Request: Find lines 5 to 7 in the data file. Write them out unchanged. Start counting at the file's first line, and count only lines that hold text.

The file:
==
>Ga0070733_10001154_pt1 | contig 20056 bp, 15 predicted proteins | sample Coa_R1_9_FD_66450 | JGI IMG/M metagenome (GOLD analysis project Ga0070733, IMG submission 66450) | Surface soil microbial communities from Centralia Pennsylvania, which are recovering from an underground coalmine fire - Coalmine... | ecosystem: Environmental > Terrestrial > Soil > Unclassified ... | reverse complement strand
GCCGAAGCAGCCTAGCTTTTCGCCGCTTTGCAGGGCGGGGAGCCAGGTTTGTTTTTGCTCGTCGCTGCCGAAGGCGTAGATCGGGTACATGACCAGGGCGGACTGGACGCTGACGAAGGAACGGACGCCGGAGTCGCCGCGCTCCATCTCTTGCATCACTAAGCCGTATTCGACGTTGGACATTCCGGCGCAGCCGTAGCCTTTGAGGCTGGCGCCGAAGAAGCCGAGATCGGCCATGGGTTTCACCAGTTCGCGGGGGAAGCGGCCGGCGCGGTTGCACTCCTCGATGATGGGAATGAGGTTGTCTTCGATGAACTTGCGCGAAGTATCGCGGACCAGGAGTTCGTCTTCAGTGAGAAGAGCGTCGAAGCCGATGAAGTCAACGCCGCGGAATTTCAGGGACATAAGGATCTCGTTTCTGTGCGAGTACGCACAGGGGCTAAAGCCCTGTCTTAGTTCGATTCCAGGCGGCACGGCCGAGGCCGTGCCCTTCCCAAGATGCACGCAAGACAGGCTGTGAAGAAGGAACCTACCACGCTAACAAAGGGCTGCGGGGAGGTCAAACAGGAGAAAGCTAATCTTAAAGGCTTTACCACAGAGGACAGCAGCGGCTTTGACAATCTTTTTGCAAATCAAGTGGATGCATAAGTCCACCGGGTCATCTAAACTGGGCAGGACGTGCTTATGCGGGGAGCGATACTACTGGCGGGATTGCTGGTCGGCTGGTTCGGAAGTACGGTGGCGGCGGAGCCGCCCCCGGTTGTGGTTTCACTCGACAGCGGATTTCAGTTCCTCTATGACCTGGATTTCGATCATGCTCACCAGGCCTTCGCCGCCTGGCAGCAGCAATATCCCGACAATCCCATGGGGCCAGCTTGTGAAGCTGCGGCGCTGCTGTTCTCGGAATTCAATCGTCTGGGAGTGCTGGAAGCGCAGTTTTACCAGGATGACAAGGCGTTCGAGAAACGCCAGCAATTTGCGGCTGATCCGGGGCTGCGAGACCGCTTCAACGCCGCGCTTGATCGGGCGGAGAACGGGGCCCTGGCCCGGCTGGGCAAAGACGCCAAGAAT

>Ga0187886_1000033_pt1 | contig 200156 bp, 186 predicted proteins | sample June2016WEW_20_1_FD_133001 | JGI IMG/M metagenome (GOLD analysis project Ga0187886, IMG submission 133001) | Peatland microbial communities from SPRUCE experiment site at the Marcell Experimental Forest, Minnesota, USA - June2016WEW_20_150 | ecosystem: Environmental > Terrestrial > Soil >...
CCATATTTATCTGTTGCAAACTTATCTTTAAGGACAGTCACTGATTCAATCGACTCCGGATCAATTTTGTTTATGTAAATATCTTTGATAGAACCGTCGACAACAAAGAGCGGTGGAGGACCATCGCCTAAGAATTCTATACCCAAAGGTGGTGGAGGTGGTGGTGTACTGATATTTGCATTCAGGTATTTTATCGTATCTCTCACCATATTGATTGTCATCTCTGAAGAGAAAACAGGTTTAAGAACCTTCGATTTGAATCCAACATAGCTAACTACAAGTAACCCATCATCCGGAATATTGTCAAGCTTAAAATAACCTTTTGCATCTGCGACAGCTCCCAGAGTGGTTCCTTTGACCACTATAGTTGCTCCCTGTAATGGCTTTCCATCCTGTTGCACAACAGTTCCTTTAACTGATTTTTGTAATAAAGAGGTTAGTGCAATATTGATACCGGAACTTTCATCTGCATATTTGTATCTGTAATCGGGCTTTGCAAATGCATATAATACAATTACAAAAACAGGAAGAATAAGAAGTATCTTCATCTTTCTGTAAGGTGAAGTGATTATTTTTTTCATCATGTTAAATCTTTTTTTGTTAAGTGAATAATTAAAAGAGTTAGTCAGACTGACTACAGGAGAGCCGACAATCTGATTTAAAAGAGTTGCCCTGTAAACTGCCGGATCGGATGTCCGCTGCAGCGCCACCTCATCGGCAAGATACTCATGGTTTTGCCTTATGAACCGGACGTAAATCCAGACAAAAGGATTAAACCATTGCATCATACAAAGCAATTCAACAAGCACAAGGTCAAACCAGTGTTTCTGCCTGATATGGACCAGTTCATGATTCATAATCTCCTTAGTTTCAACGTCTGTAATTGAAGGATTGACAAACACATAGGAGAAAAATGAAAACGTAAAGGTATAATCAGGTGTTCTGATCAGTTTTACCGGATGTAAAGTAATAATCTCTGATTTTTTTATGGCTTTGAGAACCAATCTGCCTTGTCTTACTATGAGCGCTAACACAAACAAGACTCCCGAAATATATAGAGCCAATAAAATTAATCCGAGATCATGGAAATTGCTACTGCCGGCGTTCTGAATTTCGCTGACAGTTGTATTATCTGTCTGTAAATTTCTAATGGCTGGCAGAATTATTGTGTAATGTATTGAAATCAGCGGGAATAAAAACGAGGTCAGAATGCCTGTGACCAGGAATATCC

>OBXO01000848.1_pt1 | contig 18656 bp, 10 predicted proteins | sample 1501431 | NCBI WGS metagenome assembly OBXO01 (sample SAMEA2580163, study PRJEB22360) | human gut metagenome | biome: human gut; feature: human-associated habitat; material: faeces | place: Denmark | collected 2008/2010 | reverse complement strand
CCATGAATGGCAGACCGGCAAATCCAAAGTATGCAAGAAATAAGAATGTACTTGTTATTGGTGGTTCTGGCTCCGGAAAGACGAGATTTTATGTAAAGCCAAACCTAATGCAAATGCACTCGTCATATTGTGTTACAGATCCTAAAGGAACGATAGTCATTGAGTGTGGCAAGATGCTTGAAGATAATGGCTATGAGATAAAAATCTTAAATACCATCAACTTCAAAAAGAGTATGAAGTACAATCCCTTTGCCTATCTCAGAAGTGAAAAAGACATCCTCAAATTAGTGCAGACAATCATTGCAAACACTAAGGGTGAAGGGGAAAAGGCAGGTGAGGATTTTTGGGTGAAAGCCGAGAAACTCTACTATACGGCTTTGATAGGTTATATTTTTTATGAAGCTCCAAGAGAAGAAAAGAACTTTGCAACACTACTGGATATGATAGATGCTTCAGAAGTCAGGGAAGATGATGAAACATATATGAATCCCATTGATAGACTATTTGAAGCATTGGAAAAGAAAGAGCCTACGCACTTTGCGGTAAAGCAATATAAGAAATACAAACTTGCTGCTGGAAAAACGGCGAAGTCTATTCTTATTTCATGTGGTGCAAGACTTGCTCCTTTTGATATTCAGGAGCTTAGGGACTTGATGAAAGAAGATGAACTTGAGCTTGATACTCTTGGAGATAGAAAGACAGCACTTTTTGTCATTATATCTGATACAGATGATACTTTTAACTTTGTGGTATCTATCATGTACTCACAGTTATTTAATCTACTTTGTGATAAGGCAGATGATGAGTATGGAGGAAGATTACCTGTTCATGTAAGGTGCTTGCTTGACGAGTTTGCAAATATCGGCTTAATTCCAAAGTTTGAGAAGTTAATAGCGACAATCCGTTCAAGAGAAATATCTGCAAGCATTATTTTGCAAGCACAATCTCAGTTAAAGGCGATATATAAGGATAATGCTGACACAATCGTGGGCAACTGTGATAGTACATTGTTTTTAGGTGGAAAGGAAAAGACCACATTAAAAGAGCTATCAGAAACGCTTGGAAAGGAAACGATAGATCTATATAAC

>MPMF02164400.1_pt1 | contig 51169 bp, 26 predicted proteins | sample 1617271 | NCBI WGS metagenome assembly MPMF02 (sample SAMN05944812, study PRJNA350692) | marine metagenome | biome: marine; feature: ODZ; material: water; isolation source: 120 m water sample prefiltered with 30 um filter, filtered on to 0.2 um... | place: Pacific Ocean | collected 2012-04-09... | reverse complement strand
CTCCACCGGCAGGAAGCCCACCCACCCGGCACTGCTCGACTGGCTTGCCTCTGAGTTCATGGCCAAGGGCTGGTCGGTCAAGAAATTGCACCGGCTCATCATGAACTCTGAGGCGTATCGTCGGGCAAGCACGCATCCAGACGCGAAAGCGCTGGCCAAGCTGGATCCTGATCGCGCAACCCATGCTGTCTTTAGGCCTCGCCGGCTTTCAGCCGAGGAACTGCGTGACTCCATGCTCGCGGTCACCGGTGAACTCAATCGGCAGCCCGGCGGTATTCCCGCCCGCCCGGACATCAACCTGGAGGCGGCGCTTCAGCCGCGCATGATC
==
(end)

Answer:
>OBXO01000848.1_pt1 | contig 18656 bp, 10 predicted proteins | sample 1501431 | NCBI WGS metagenome assembly OBXO01 (sample SAMEA2580163, study PRJEB22360) | human gut metagenome | biome: human gut; feature: human-associated habitat; material: faeces | place: Denmark | collected 2008/2010 | reverse complement strand
CCATGAATGGCAGACCGGCAAATCCAAAGTATGCAAGAAATAAGAATGTACTTGTTATTGGTGGTTCTGGCTCCGGAAAGACGAGATTTTATGTAAAGCCAAACCTAATGCAAATGCACTCGTCATATTGTGTTACAGATCCTAAAGGAACGATAGTCATTGAGTGTGGCAAGATGCTTGAAGATAATGGCTATGAGATAAAAATCTTAAATACCATCAACTTCAAAAAGAGTATGAAGTACAATCCCTTTGCCTATCTCAGAAGTGAAAAAGACATCCTCAAATTAGTGCAGACAATCATTGCAAACACTAAGGGTGAAGGGGAAAAGGCAGGTGAGGATTTTTGGGTGAAAGCCGAGAAACTCTACTATACGGCTTTGATAGGTTATATTTTTTATGAAGCTCCAAGAGAAGAAAAGAACTTTGCAACACTACTGGATATGATAGATGCTTCAGAAGTCAGGGAAGATGATGAAACATATATGAATCCCATTGATAGACTATTTGAAGCATTGGAAAAGAAAGAGCCTACGCACTTTGCGGTAAAGCAATATAAGAAATACAAACTTGCTGCTGGAAAAACGGCGAAGTCTATTCTTATTTCATGTGGTGCAAGACTTGCTCCTTTTGATATTCAGGAGCTTAGGGACTTGATGAAAGAAGATGAACTTGAGCTTGATACTCTTGGAGATAGAAAGACAGCACTTTTTGTCATTATATCTGATACAGATGATACTTTTAACTTTGTGGTATCTATCATGTACTCACAGTTATTTAATCTACTTTGTGATAAGGCAGATGATGAGTATGGAGGAAGATTACCTGTTCATGTAAGGTGCTTGCTTGACGAGTTTGCAAATATCGGCTTAATTCCAAAGTTTGAGAAGTTAATAGCGACAATCCGTTCAAGAGAAATATCTGCAAGCATTATTTTGCAAGCACAATCTCAGTTAAAGGCGATATATAAGGATAATGCTGACACAATCGTGGGCAACTGTGATAGTACATTGTTTTTAGGTGGAAAGGAAAAGACCACATTAAAAGAGCTATCAGAAACGCTTGGAAAGGAAACGATAGATCTATATAAC

>MPMF02164400.1_pt1 | contig 51169 bp, 26 predicted proteins | sample 1617271 | NCBI WGS metagenome assembly MPMF02 (sample SAMN05944812, study PRJNA350692) | marine metagenome | biome: marine; feature: ODZ; material: water; isolation source: 120 m water sample prefiltered with 30 um filter, filtered on to 0.2 um... | place: Pacific Ocean | collected 2012-04-09... | reverse complement strand